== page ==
Presentation on theme: "Badger Bother To cull or not to cull?. Why cull badgers? Badgers are blamed for spreading the bovine tuberculosis (bTB) disease to dairy cows... by some."— Presentation transcript:
Why is bTB a problem? The disease is fatal to cows The milk from infected cows can’t be sold Cows with the disease have to be killed because people can catch the disease if they drink the milk
How is bTB spread? Cows can catch it from other cows as well as from wildlife such as badgers Badgers can catch it from other badgers as well as from cows
Distribution of badgers and TB in the UK West Somerset West Gloucestershire Badgers Cases of cattle TB 2006 – 2010 Badger cull areas Distribution of badgers and bovine TB in the UK
bTB history 1960 All cattle in the UK tested & reactors removed Culling using gassing 1975 - 1981 Randomised Badger Culling Trial (RBCT) 1998 - 2007 1987 Relaxation of cattle testing, slaughter and movement controls Tuberculin testing suspended due to Foot & Mouth disease (FMD) fuelling a dramatic rise in bovine TB 2001 - 2002 2013 Pilot culls in Somerset and Gloucestershire
Pilot cull supported by: DEFRA (government department for farming and rural affairs) NFU (National Farmers’ Union) To run over four years Selected areas in Gloucestershire and Somerset Free-running badgers to be shot at night by farmers using rifles 70% of badger population to be killed Anticipated 16% fall in TB after 4 years To go nationwide if ‘successful’
Pilot cull opposed by: Most leading scientists (including Professor Krebs who organised the biggest scientific study into the issue) Most wildlife societies and animal protection groups Most MPs (voted 147 to 28 against in Oct 2012) They say: Shooting badgers is cruel It won’t work It will cost too much Protesters at Badger Camp in Gloucestershire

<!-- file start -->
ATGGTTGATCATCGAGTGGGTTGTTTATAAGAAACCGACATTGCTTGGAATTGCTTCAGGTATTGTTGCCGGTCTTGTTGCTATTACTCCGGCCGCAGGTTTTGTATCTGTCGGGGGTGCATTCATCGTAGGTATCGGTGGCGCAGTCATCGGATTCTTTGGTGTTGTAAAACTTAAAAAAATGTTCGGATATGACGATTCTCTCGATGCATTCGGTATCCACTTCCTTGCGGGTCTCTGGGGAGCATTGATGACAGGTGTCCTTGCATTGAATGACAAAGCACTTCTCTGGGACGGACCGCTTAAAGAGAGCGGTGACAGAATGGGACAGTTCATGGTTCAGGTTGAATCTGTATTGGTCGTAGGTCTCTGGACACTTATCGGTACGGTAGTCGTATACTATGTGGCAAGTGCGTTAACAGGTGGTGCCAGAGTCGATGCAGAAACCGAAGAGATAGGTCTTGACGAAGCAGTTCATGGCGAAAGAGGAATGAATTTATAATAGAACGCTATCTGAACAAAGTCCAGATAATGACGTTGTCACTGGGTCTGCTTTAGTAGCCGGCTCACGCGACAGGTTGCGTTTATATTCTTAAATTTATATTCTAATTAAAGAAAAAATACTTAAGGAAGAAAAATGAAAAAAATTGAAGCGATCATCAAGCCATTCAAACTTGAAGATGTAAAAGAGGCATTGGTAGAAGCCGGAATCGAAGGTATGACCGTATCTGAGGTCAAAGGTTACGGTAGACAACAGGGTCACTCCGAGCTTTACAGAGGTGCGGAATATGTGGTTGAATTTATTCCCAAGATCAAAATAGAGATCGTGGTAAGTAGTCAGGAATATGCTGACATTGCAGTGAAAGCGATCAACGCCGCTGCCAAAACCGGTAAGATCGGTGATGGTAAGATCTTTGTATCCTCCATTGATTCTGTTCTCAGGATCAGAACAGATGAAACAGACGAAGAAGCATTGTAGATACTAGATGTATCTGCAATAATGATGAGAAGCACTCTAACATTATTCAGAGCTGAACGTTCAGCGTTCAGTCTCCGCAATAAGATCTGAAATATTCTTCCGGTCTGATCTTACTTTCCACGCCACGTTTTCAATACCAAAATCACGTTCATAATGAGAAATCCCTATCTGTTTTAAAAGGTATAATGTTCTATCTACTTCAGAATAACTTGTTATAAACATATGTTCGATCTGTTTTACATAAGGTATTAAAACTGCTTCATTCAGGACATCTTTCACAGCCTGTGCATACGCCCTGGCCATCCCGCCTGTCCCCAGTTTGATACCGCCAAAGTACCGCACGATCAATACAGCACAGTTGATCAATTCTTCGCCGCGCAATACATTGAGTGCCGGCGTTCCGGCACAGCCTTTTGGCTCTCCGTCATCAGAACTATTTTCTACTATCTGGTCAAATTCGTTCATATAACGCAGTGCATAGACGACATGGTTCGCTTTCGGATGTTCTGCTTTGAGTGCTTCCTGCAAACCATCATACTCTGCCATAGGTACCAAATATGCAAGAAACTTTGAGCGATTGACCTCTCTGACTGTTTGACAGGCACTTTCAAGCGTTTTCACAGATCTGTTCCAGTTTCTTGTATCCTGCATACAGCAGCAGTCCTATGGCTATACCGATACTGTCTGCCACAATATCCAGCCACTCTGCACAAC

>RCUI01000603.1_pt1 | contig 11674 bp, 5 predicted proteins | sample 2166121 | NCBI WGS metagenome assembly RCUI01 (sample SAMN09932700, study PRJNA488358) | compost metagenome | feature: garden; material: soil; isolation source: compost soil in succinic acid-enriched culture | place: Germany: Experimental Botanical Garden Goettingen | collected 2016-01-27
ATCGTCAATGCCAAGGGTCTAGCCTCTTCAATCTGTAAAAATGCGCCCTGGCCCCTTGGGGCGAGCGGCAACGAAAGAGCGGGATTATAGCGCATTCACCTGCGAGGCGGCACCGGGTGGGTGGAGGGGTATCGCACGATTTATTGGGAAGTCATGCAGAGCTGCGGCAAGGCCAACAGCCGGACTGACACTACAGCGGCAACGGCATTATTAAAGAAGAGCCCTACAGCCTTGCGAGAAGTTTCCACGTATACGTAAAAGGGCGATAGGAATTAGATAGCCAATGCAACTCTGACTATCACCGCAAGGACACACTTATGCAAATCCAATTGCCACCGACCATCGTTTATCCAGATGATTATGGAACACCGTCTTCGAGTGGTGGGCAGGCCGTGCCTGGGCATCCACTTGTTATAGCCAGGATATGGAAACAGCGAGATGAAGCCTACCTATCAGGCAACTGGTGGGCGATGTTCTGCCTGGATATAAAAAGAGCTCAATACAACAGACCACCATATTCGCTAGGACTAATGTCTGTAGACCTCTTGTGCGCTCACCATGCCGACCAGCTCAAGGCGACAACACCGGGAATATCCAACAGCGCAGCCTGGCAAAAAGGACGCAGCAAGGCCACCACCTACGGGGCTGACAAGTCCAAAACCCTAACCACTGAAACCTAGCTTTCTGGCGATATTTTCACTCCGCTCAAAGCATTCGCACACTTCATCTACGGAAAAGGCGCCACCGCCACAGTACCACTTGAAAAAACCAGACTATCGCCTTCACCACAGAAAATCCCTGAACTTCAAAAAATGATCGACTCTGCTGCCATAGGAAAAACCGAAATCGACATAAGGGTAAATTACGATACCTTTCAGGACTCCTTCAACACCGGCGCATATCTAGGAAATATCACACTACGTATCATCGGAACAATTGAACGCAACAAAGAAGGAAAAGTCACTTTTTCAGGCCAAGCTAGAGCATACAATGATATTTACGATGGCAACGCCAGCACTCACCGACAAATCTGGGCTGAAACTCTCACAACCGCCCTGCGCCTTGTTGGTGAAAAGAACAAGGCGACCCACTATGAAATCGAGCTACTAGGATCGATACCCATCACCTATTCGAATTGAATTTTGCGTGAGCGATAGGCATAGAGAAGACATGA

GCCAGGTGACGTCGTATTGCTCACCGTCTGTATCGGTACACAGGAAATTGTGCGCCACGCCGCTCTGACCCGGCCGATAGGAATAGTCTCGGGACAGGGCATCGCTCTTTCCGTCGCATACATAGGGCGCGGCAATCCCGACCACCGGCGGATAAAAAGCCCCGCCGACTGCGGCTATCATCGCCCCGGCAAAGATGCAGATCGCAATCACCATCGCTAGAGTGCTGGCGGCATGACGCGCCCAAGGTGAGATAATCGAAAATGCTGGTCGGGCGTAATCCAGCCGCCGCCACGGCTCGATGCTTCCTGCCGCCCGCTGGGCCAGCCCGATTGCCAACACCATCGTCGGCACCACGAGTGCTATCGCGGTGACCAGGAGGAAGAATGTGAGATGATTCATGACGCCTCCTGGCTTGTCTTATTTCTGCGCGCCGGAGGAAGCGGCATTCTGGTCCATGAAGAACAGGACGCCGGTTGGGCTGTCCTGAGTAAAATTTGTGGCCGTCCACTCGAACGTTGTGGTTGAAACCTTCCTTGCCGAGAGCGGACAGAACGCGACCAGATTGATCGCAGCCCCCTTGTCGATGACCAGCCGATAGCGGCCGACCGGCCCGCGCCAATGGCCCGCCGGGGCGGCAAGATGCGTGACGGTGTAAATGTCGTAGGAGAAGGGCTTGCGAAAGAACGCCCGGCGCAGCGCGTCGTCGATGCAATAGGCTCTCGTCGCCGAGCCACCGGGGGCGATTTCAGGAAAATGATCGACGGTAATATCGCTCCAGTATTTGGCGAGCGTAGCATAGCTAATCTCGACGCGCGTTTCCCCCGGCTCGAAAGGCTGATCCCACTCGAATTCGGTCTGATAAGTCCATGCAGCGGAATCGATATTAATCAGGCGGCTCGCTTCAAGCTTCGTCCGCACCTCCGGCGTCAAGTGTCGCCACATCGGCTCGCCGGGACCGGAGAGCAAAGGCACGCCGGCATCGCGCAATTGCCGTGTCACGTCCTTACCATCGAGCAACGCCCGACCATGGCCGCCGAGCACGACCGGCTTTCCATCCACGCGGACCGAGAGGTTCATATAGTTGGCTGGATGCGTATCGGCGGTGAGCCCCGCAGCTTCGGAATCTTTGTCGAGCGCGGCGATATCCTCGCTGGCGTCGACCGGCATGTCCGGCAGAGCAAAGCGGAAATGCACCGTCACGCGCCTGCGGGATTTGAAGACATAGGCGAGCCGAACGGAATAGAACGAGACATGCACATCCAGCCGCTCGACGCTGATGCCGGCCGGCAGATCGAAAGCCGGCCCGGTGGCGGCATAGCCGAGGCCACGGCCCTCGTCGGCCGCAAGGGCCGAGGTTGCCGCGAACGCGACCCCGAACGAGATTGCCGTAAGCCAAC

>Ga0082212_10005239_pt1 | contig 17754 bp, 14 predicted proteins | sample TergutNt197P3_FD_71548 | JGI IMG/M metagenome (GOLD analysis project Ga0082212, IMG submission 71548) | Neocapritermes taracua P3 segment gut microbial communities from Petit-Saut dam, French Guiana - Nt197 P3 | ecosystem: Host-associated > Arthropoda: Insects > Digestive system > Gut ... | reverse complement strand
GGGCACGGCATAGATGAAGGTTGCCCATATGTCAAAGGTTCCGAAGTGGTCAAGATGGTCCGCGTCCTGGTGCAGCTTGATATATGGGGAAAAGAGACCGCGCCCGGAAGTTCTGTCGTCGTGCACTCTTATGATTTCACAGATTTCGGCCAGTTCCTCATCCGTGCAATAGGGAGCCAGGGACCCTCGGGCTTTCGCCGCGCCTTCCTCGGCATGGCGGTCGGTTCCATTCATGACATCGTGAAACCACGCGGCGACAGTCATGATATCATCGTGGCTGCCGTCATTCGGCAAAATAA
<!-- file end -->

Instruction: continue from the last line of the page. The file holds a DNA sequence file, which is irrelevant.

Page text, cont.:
Shooting a fleeing badger humanely is not easy... at night it’s even more difficult
The Krebs Trial Randomised badger culling trial Key scientific study into whether culling badgers reduces bovine TB Carried out between 1998 and 2007 - culling for 5 years, and follow-up studies for 4 years 30 areas of the country selected, each 100 square km in size 10 culled proactively, 10 reactively (in response to outbreaks), 10 not culled Badgers culled through being caught in cages and then shot Incidence of bovine TB measured on farms inside and outside study areas Reactive culling suspended early after significant rise in infection More than 11,000 badgers killed
Key conclusions ‘Badger culling can make no meaningful contribution to cattle TB control’ [We] ‘recommend that TB control efforts focus on measures other than culling’ Shooting badgers upsets their family groups, causing surviving animals to move out of the area, spreading TB further afield.
1)Vaccinate badgers against bTB What’s the alternative?
3) Improve the living conditions and health of cows so they are less likely to become ill
Arguments for the cull Something has to be done Badgers are to blame for spreading TB on to cattle Culling badgers works Culling is the most cost effective method way Badgers need to be controlled 28,000 cattle were slaughtered due to bTB in England in 2012 a 7% increase on 2011 At £662 per animal vaccinating badgers costs too much compared to shooting The Republic of Ireland has been culling badgers since 2004 and the number of cows with TB has fallen dramatically
Arguments against the cull Badgers are being used as a scapegoat by the dairy industry Culling badgers doesn’t work The cull method is inhumane Cure not kill – culling is the wrong method Scientific evidence shows that culling badgers is counter productive Infected cattle passing the disease onto other cattle is the main cause of the disease spreading to new areas Vaccinating badgers is the more effective and humane method of controlling bTB Shooting free-running badgers in the dark is cruel and will cause a great deal of animal suffering